Last week the personal finance publication known as Kiplinger’s released its new list of the most — and least — tax friendly states in America. The study compared the states by using a hypothetical married couple with two children and $150,000 in income per year plus an additional $10,000 per year in dividend income. I was not surprised to see that they listed Nebraska as the sixth least tax-friendly state among the fifty states.
The Kiplinger’s report considered all kinds of different taxes, including sales taxes, income taxes, fuel taxes, property taxes, vehicle registration taxes, sin taxes, wireless service taxes, and inheritance taxes. In short, the Kiplinger’s report showed how Nebraskans are getting taxed to death. There are three lessons Nebraskans should learn from this report, and today I would like to tell what those three lessons are.
First, it is time for Nebraska lawmakers to reduce spending in the state budget. The mere fact that Nebraskans are taxed so highly is all the evidence I need to make such a statement. The fact of the matter is that as a state we are running top-heavy. Our state budget is over-bloated and it is time to cut out the fat. This is why I believe the 35% solution contained in the ballot initiative is so badly needed. The Legislature will never act to reduce spending until they feel the same pain as the average taxpayer.
Instead of looking for ways to reduce spending, some have been looking for new ways to raise your taxes even more. Some, for example, have been toying with legislation that would remove sales tax exemptions, such as services provided by dry cleaners, nail salons and dog groomers. But, as you can see, Nebraskans do not need to pay any more money in taxes; instead, Nebraskans need lawmakers who have the guts to reduce spending.
Second, it is time to admit that the economic philosophy of growing the economy by growing the tax base simply does not work. The idea behind this strategy is that if you increase the number of people and businesses paying taxes, then it should result in lower taxes for everyone else all around. But, this approach has proven not to work in Nebraska. Those who subscribe to this failed idea are the same people who have been promoting the ImagiNE Nebraska Act, which would grant even more government welfare monies to businesses in order to try to keep them or attract them to Nebraska. But, this idea has not worked in the past and it will not work in the future because it ignores our state’s biggest problem, namely high taxes.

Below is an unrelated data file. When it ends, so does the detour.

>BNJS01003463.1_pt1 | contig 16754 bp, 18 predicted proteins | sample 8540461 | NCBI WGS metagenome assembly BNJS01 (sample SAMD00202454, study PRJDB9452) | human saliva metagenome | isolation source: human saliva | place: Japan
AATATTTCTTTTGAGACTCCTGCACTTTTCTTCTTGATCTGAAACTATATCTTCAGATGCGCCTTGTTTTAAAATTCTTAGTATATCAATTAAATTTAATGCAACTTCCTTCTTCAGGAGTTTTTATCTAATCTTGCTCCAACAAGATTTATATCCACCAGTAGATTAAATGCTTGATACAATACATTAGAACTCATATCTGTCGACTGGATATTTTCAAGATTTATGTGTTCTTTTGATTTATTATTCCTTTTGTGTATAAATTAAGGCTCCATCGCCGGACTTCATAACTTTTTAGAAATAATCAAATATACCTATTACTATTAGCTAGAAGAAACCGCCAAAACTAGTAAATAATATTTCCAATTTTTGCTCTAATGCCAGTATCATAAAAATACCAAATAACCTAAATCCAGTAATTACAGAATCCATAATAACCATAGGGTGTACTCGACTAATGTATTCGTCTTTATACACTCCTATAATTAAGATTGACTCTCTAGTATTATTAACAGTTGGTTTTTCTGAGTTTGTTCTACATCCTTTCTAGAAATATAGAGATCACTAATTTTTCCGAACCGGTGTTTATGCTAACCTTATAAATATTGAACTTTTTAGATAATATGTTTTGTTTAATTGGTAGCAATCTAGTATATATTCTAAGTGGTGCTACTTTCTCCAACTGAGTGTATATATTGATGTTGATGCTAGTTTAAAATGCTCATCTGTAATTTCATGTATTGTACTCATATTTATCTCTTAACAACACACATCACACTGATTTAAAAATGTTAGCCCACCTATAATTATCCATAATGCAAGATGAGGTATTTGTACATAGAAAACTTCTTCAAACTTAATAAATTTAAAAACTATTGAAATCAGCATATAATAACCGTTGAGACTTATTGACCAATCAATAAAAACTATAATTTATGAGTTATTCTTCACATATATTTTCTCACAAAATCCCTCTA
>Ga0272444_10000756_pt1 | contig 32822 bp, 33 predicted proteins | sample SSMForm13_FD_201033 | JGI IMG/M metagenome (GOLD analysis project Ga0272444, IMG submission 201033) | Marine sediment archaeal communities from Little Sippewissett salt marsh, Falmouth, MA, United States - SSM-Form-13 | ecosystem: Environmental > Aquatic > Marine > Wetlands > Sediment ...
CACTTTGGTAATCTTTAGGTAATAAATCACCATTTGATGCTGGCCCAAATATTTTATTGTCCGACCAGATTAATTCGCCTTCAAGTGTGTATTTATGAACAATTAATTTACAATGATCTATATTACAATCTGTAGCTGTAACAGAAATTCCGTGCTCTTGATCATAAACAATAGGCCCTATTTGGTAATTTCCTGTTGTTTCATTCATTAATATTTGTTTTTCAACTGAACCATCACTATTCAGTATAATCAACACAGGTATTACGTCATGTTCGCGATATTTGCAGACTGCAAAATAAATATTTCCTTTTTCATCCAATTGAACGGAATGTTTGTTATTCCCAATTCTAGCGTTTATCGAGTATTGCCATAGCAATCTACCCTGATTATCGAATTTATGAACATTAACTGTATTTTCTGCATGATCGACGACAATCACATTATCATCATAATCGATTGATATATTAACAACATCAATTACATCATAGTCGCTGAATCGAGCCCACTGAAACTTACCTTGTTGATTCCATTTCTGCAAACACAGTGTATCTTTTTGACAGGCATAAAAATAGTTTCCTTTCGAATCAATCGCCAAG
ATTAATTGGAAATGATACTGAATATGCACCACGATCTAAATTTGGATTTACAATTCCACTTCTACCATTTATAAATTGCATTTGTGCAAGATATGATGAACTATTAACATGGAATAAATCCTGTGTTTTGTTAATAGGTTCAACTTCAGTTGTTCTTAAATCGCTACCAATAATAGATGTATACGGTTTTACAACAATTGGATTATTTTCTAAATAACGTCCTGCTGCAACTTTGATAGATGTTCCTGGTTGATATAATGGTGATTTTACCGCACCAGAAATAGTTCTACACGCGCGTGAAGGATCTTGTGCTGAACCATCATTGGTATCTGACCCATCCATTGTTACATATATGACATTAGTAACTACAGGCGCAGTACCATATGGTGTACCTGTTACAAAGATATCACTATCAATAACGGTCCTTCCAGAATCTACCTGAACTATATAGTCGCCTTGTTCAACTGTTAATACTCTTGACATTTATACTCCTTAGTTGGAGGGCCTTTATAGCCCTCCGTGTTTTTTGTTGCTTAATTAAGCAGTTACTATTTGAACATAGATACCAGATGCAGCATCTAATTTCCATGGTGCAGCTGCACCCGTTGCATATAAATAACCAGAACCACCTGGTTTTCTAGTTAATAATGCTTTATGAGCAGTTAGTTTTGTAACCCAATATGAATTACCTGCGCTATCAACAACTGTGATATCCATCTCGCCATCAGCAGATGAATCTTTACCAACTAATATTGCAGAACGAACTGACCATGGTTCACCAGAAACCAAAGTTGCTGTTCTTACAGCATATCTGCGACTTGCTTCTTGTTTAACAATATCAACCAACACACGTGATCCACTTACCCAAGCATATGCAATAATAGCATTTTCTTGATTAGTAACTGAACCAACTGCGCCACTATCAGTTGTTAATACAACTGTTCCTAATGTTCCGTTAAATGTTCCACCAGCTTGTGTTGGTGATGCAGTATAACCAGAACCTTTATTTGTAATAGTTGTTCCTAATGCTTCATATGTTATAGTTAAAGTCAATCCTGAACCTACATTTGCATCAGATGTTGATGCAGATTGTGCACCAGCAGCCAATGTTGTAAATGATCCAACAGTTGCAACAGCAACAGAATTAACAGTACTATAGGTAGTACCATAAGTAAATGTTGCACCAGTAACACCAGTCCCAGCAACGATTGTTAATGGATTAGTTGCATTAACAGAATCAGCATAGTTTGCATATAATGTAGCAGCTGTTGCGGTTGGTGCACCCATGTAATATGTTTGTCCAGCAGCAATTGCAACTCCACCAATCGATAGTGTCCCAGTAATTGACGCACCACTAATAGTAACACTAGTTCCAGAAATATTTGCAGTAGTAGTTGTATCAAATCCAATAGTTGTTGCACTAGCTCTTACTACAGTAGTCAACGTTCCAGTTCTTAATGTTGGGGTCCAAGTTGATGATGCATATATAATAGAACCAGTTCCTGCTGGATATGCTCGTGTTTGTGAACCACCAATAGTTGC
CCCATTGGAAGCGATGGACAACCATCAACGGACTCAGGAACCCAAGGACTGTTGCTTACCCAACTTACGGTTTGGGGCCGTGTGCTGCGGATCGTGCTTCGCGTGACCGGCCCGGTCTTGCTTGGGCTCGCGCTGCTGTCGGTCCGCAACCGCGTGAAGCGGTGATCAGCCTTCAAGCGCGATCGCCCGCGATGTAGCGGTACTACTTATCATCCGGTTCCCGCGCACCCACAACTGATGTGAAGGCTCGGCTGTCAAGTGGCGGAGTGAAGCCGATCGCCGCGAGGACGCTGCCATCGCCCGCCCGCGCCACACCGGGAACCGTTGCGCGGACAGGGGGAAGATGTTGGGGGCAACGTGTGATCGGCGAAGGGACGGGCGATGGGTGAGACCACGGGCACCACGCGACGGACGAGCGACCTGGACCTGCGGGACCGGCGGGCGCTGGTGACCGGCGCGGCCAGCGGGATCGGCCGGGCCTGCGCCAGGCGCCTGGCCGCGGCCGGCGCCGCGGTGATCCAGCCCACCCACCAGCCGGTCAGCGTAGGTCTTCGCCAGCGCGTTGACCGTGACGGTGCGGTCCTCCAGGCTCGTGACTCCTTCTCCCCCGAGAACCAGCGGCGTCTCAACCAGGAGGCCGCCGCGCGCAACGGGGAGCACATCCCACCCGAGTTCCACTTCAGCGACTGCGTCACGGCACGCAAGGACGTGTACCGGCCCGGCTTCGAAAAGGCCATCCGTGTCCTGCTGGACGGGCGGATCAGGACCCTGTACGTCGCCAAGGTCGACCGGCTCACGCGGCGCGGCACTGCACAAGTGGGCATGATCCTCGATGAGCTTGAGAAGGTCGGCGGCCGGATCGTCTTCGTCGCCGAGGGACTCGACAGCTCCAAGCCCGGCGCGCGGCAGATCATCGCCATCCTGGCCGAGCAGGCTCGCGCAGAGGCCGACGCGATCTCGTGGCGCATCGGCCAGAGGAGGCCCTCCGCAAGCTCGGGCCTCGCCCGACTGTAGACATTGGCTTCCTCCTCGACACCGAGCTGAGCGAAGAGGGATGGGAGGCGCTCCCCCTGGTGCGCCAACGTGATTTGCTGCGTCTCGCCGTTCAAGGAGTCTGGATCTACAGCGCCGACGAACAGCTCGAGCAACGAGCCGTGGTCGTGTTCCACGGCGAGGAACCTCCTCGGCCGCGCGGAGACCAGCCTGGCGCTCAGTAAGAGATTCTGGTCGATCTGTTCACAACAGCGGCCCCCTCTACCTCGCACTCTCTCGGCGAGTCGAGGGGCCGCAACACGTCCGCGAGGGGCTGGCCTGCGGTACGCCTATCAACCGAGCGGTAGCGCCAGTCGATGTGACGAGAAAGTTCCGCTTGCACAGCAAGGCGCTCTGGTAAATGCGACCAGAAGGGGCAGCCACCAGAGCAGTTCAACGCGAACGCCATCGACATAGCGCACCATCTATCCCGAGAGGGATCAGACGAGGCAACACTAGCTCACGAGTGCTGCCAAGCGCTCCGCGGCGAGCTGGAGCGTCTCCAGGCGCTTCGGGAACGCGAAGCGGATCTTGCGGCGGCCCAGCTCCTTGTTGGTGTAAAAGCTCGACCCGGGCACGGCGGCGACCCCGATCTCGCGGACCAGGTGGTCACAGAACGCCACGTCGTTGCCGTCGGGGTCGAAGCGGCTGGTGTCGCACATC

In order to help you see why this kind of economic philosophy does not work, consider the role that taxes play whenever people or businesses are looking to relocate. People and businesses tend to migrate or stay in low tax states, not high tax states. As Rocky Mengle, Kiplinger’s own tax editor, commented about the report, “… these kinds of analyses are often useful to people looking to relocate, such as in retirement.” Mengle is a very wise man! Why would any person or business want to relocate to Western Nebraska when Wyoming is listed as the most tax-friendly state in America and South Dakota is listed at No. 7 on that same list?
Third, Nebraska needs to cut taxes. If Nebraska’s taxes rank as the sixth highest in the country, then doesn’t it just make sense to cut them? While this may sound like an obvious and common sense solution to the problem, few lawmakers would agree. Not only does the Legislature lack the will to cut spending, they also lack the desire to cut your taxes, and this is a big problem. Only by reducing the tax burden can we make life better for those who already live in our state and attract others to move here.
So, in conclusion, if Nebraska’s lawmakers were to reduce spending in the state budget, change their economic strategy, and cut taxes, we would be much better positioned to compete with Wyoming and South Dakota, and those who already live in Nebraska would be much better off.